• Last modified 709 days ago (June 11, 2020)


Wind farm suit blamed for delaying sale

Staff writer

Because of uncertainty over a pending lawsuit, Marion city council members voted Monday to give a wind farm more time to complete purchase of a building in the city’s industrial park.

The vote was 4-1, with council member Ruth Herbel opposed.

In November, Expedition Wind, which is developing a wind farm in the southern part of the county, signed a contract to buy a building at 828 N. Roosevelt.

Expedition asked for more time to complete the purchase, economic development director Randy Collett told council members, because of an ongoing lawsuit against county commissioners and Expedition.

Expedition made a nonrefundable $5,000 earnest-money payment in May 2019.

The contract was signed Nov. 18 and Expedition made another $5,000 nonrefundable

payment. The $10,000 in deposits are to be subtracted from the purchase price of $190,000.

The extension approved Monday requires an additional $10,000 prepayment to extend the original deadline, which had been Friday.

While holding the building for Expedition, the city has paid $29,913.86 in taxes, loan payments and interest, and insurance, Herbel said. She suggested that it should be put back on the market.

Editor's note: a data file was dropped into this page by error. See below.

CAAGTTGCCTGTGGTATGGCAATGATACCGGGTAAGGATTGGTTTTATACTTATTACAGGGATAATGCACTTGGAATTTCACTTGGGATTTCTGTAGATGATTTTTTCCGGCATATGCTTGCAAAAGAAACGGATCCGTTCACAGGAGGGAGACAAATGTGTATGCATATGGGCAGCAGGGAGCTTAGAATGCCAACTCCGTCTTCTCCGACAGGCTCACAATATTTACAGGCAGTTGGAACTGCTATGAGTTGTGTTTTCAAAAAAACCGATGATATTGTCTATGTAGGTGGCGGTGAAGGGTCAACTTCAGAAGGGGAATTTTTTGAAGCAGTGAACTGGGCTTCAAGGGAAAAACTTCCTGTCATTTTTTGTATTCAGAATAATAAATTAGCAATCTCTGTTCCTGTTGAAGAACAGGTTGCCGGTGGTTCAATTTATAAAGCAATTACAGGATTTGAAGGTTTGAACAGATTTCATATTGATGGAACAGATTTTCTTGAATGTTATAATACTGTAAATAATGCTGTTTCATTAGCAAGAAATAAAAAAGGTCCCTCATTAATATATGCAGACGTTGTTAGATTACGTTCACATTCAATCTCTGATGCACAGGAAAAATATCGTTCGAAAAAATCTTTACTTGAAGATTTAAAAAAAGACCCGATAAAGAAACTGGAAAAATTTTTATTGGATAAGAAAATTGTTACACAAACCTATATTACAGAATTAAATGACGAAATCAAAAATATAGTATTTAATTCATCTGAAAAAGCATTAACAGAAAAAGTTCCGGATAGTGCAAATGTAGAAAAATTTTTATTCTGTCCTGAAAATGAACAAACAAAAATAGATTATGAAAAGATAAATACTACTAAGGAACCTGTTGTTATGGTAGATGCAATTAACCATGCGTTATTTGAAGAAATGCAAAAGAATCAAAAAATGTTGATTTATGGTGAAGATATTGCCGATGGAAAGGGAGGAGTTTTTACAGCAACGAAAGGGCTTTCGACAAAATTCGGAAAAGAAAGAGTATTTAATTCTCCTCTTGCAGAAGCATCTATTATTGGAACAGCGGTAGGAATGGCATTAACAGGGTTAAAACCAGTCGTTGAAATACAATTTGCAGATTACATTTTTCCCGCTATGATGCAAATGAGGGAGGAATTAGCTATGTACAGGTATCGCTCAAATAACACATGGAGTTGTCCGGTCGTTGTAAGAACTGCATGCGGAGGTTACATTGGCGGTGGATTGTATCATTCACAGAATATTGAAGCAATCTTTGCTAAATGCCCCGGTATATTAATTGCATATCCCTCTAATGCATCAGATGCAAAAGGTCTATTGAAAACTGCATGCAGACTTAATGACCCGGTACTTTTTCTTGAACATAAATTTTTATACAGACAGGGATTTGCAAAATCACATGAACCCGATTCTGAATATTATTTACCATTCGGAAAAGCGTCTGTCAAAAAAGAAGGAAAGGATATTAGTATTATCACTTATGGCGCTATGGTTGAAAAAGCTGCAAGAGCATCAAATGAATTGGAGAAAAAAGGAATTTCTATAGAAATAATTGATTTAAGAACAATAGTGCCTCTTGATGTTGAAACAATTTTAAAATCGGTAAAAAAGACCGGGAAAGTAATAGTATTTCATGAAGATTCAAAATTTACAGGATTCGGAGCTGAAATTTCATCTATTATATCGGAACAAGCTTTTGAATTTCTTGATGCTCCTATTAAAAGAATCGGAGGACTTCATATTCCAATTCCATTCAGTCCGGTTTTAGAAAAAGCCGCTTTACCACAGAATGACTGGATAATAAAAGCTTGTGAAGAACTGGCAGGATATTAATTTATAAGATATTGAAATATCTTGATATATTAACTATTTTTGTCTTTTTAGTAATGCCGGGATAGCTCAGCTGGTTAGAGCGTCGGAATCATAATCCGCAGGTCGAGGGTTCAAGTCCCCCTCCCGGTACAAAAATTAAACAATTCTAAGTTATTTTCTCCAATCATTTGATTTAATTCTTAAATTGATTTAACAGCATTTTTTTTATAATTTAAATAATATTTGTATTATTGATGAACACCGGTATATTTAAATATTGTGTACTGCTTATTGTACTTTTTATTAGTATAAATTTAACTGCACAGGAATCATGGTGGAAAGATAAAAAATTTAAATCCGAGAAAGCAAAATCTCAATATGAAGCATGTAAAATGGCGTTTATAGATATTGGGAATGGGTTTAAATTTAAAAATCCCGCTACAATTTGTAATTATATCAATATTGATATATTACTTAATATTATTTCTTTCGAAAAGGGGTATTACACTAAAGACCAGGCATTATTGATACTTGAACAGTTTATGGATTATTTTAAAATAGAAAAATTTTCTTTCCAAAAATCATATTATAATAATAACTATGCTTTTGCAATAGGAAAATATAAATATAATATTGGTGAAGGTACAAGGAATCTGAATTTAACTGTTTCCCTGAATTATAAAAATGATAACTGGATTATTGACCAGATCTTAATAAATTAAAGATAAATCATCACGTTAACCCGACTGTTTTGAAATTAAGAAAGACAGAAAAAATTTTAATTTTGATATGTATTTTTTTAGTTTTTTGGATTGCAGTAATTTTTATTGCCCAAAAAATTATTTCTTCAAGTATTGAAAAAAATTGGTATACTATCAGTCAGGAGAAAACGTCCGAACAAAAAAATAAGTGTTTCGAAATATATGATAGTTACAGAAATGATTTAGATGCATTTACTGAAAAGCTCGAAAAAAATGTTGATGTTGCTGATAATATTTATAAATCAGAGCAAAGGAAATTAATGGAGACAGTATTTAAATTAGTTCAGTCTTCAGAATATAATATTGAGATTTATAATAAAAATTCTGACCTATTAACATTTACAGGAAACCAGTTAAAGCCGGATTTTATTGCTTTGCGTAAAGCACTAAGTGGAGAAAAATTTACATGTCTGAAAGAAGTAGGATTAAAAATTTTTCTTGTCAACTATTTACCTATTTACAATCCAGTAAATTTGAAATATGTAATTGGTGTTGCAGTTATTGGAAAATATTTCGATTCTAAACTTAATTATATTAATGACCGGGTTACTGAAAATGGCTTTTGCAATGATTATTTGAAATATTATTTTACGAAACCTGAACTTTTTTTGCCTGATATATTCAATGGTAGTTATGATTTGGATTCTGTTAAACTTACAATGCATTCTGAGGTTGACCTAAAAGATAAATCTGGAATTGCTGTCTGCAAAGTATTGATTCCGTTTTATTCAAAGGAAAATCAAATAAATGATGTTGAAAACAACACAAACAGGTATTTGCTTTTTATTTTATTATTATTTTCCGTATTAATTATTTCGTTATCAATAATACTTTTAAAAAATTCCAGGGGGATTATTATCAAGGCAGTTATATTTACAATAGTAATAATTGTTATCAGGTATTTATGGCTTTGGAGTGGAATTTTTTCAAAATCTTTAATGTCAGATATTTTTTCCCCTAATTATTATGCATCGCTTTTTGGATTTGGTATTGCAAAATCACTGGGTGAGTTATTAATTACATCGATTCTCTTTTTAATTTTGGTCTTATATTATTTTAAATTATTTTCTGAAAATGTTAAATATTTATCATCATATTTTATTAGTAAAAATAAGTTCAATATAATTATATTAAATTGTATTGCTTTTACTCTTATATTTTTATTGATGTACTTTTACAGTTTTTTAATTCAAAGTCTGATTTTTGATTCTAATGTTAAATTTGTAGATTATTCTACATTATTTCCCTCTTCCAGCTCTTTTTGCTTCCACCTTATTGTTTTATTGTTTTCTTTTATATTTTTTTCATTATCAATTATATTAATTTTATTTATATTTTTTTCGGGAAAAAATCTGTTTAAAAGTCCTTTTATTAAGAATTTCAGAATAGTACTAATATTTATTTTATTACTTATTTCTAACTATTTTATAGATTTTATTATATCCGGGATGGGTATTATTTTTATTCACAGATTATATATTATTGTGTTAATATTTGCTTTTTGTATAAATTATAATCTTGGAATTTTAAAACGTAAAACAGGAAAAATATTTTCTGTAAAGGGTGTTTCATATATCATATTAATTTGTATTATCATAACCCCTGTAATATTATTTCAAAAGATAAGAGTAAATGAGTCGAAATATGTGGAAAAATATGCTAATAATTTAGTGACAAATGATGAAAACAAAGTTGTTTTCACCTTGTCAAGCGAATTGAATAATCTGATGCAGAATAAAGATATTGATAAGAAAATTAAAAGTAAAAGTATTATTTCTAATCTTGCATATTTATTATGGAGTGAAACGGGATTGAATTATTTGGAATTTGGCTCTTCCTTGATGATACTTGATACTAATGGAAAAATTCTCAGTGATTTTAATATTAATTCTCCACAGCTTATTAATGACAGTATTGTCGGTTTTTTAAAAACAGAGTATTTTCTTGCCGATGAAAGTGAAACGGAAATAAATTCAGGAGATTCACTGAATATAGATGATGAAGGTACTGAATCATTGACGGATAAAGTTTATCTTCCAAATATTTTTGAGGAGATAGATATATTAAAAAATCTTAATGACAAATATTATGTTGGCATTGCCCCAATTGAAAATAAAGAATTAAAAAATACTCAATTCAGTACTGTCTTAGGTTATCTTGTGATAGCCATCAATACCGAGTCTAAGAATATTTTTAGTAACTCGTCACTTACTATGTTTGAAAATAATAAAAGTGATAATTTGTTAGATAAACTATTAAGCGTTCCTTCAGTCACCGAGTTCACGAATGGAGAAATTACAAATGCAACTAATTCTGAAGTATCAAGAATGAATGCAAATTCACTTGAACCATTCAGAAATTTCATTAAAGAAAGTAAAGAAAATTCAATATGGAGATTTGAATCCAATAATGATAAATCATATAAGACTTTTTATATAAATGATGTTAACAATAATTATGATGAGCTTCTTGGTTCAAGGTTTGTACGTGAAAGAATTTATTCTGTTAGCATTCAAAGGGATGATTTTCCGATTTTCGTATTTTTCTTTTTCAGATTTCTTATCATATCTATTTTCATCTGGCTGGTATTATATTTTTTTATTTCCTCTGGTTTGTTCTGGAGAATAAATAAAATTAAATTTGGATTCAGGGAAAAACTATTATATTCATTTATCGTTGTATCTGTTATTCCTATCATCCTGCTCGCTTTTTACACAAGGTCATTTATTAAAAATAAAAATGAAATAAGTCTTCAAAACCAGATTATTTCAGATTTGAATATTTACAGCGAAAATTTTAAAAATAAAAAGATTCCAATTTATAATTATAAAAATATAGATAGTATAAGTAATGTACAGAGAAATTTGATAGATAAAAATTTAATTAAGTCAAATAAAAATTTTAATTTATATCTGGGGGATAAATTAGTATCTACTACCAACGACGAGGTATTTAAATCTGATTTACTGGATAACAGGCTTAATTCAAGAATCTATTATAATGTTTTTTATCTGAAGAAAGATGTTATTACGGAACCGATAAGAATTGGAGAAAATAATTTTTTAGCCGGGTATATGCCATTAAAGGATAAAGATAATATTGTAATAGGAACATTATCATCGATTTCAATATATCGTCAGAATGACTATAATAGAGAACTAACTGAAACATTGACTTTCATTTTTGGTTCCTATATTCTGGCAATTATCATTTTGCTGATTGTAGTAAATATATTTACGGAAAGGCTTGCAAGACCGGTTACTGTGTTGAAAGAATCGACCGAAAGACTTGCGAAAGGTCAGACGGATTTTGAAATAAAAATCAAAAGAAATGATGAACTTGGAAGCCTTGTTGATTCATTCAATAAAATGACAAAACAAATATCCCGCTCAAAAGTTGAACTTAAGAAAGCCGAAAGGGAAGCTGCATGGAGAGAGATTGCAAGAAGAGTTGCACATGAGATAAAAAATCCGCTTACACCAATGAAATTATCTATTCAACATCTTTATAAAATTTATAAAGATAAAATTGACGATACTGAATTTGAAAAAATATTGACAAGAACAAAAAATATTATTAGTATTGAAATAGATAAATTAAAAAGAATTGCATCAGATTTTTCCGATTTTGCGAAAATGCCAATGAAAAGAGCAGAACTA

Collett said Expedition would bring several professional and technical jobs.

“Presumably, they’ll be new to Marion,” he said.

Collett identified another potential buyer as a cremation company. About $300,000 would be required to prepare the building its purposes, and the company would only provide two jobs and contribute little to local sales taxes.

He also has been talking to the cremation company about the nearby Airstream Guy building and the Shawmar office on Main St.

“I’d like to see the property offered to Expedition right away,” Herbel said.

But Collett replied:

“They are not willing to step out until they’ve got the final court ruling,” Collett said.

Council member Chris Costello said Expedition had faced more obstacles than any other business coming to Marion.

“I think the benefits on the other end are worth it,” he said.

Last modified June 11, 2020